Since 2016, Cambo has sought to eliminate a clause in the development agreement he signed in 2007 requiring Ave LLC to pay Miami-Dade a $10-million transfer fee or 10 percent of the sales price, whichever is greater, should the company flip its development rights to another builder or real estate investment firm. According to Osterholt’s memo, Ave LLC is seeking to sell rights to 62 percent of the 178 acres, so the company would have to pay at a minimum, a pro-rated amount of $6.2 million. Cambo has a buyer already lined up: Chicago-based industrial warehouse builder Bridge Development Partners, the memo states.

While the memo doesn’t explain the contents of Cambo’s FAA complaint, he alleged that other leaseholders like Soffer’s Fontainebleau Aviation and the Carrie Meek Foundation do not have a transfer fee penalty in their agreements, according to a 2016 Miami Herald article about the dispute.

For instance, Cambo contended that Miami-Dade did not hit the Meek foundation with a transfer fee when the non-profit transferred its Opa-locka airport lease to a partnership with a for-profit company to jumpstart a long-stalled project to build a warehouse that has since been completed and now is an Amazon distribution center.

Treated unfairly?

“It is clear that what is good for a long-time elected official, politician and community leader who has done absolutely nothing with her lease for eight years is not good enough for a successful developer,” the FAA complaint states.

Cambo also complained that county commissioners approved putting the Meek project, Fontainebleau Aviation and a similar facility owned by prominent banker Leonard Abess on the general obligation bond funding list for each to receive $5 million, while Ave LLC was excluded. Under FAA rules, airport leaseholders can file administrative complaints if they believe they are being discriminated by local jurisdictions that run airports.

At the time Cambo filed his complaint, Mayor Gimenez’s then-spokesman Michael Hernandez and airport bureaucrats told the Miami Herald a transfer fee didn’t apply to the Meek Foundation because it did not relinquish control or sell any of its development rights like Cambo intends to do. They also said the transfer fees are designed to discourage Opa-locka tenants from flipping valuable leases.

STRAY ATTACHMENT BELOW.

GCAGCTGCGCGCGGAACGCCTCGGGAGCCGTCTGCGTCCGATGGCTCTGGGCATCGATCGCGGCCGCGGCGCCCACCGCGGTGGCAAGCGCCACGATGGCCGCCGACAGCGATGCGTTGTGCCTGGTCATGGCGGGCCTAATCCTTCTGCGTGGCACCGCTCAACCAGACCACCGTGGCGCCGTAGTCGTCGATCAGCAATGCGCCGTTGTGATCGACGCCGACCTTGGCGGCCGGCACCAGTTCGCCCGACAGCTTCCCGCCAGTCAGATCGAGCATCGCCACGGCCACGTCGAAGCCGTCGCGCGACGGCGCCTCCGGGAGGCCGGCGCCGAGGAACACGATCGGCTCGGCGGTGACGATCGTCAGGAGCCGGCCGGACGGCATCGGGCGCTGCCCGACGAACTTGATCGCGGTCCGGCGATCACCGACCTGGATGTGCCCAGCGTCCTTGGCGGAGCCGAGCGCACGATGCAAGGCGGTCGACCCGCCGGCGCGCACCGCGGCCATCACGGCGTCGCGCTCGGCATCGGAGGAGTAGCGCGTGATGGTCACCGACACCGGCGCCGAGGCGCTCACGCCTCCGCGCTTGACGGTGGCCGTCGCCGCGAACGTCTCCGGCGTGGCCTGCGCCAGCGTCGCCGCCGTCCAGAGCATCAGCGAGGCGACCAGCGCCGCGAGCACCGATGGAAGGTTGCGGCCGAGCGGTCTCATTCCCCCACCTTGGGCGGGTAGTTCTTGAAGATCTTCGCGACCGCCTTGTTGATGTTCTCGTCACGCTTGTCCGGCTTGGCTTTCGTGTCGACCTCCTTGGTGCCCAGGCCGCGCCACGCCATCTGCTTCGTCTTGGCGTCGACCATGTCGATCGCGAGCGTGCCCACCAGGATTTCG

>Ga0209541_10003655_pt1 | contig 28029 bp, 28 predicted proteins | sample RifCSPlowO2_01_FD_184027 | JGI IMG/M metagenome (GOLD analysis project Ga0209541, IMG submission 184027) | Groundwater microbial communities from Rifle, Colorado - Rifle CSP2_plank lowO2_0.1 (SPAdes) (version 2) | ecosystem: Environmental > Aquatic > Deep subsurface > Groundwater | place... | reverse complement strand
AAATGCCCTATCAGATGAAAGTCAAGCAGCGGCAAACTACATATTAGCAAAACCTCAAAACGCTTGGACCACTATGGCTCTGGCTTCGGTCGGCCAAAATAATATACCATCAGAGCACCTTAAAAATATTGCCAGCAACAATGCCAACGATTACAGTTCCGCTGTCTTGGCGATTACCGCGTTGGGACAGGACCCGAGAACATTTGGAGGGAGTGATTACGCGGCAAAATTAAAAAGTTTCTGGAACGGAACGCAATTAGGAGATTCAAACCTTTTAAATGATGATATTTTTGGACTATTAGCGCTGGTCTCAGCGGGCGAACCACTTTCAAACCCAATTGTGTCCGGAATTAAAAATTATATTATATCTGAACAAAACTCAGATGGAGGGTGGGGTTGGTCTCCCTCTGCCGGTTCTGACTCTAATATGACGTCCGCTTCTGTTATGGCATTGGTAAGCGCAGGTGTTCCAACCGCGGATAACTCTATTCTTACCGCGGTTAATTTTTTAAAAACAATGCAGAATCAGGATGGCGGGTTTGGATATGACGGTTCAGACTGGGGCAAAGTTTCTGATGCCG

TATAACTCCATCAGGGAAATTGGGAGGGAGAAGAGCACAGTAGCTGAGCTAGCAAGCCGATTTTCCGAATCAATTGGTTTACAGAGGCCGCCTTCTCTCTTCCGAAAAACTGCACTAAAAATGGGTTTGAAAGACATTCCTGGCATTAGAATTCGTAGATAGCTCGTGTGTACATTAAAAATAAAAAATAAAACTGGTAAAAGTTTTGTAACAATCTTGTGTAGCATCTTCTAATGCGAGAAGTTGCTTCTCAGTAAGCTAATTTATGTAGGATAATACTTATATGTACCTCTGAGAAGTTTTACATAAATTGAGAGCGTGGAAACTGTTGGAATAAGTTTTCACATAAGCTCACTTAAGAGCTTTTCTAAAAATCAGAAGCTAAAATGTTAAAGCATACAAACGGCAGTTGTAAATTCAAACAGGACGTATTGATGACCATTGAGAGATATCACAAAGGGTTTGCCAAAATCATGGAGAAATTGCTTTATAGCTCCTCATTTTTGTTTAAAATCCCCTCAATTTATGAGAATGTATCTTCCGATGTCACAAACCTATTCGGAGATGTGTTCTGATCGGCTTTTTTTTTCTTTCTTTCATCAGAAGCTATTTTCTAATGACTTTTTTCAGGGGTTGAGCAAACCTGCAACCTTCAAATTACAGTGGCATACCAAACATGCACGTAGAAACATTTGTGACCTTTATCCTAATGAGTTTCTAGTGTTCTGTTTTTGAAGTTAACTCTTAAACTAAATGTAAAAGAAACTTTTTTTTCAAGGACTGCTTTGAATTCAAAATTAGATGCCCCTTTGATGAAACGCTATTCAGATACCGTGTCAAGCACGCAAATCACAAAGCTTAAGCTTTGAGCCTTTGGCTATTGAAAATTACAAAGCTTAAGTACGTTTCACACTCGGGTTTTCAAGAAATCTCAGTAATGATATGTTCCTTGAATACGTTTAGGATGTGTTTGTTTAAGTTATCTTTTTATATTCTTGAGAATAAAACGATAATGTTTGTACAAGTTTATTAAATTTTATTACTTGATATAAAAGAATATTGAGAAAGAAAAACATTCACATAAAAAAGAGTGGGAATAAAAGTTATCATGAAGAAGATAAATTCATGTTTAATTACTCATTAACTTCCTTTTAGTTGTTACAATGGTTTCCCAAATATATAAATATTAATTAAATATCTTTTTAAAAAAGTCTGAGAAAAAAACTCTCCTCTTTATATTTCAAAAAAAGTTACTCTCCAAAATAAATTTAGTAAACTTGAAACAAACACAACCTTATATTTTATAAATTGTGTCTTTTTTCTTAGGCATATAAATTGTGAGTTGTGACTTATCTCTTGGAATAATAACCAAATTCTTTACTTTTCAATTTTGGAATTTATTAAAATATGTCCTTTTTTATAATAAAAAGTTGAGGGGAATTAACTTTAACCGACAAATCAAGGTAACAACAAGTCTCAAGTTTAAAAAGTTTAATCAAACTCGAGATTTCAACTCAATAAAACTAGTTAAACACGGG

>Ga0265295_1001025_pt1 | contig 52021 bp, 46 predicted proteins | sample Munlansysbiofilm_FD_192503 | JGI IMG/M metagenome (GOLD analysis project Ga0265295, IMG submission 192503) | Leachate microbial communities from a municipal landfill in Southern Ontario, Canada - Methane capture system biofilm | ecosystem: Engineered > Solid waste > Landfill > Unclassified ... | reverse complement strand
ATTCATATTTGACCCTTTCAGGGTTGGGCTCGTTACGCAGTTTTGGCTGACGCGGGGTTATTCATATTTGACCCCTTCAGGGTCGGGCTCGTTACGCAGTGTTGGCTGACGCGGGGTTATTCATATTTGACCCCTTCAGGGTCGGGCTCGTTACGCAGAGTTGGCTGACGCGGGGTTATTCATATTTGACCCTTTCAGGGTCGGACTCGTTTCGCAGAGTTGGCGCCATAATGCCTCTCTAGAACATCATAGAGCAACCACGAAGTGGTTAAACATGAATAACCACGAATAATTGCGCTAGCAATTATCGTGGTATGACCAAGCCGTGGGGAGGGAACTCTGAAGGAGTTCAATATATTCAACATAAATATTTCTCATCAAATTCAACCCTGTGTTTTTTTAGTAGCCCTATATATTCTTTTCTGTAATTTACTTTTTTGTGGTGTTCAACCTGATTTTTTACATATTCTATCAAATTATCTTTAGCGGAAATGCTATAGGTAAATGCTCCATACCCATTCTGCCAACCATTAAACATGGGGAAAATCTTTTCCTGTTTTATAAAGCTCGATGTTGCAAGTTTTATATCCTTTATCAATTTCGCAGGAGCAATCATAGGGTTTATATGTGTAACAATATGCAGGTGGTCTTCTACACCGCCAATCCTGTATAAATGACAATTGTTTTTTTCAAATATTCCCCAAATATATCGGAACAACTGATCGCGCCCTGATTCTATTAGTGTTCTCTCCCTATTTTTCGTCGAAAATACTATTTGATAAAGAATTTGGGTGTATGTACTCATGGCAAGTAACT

Indeed, according to a Feb. 6, 2007 county commission memo when Ave LLC’s lease was originally approved, the transfer fee was included as a protection so that the 178 acres the company controlled were fully developed within the first 10 years of the 30-year contract. At the time, Ave LLC had acquired Renaissance Airpark Corp., a company that had originally contracted with the county to develop the 170-plus acres in 1999 but had not started construction and had not paid Miami-Dade any land rent.

During the June 12 committee meeting, Osterholt and Salomon did not explain why the mayor’s office changed its defensive stance from two years ago. According to Osterholt’s June 12 memo, Ave LLC has finished construction on 58 acres that includes a new distribution facility for the U.S. Postal Service, a jet repair shop, a RaceTrac gas station and dozens of warehouses and airport hangers.

However, the transfer fee provision has been a poison pill in Cambo’s efforts to develop the remaining acreage because banks wouldn’t provide him with any financing, according to Osterholt and Salomon. Cambo also claimed that he needs to sell 74.5 of the remaining 120 acres in order to bankroll the construction of a private jet terminal. Meanwhile, he hasn’t paid $1.8 million in rent for the undeveloped land during the past two years, the Osterholt memo states.

In his FAA complaint, Cambo claims the inability to sell without paying the transfer fee has kept Ave LLC from fulfilling a contract with Fort Lauderdale-based Banyan Air valued at $40 million over 20 years. In 2010, Banyan Air signed a lease to expand its operations at Ave LLC’s proposed terminal.

“He gave us correspondence from different financing parties showing [the transfer fee] was preventing him from raising capital and continuing development of the project,” Salomon said. “The only way to do it was to sell a portion of the leasehold and take that money and reinvest it.”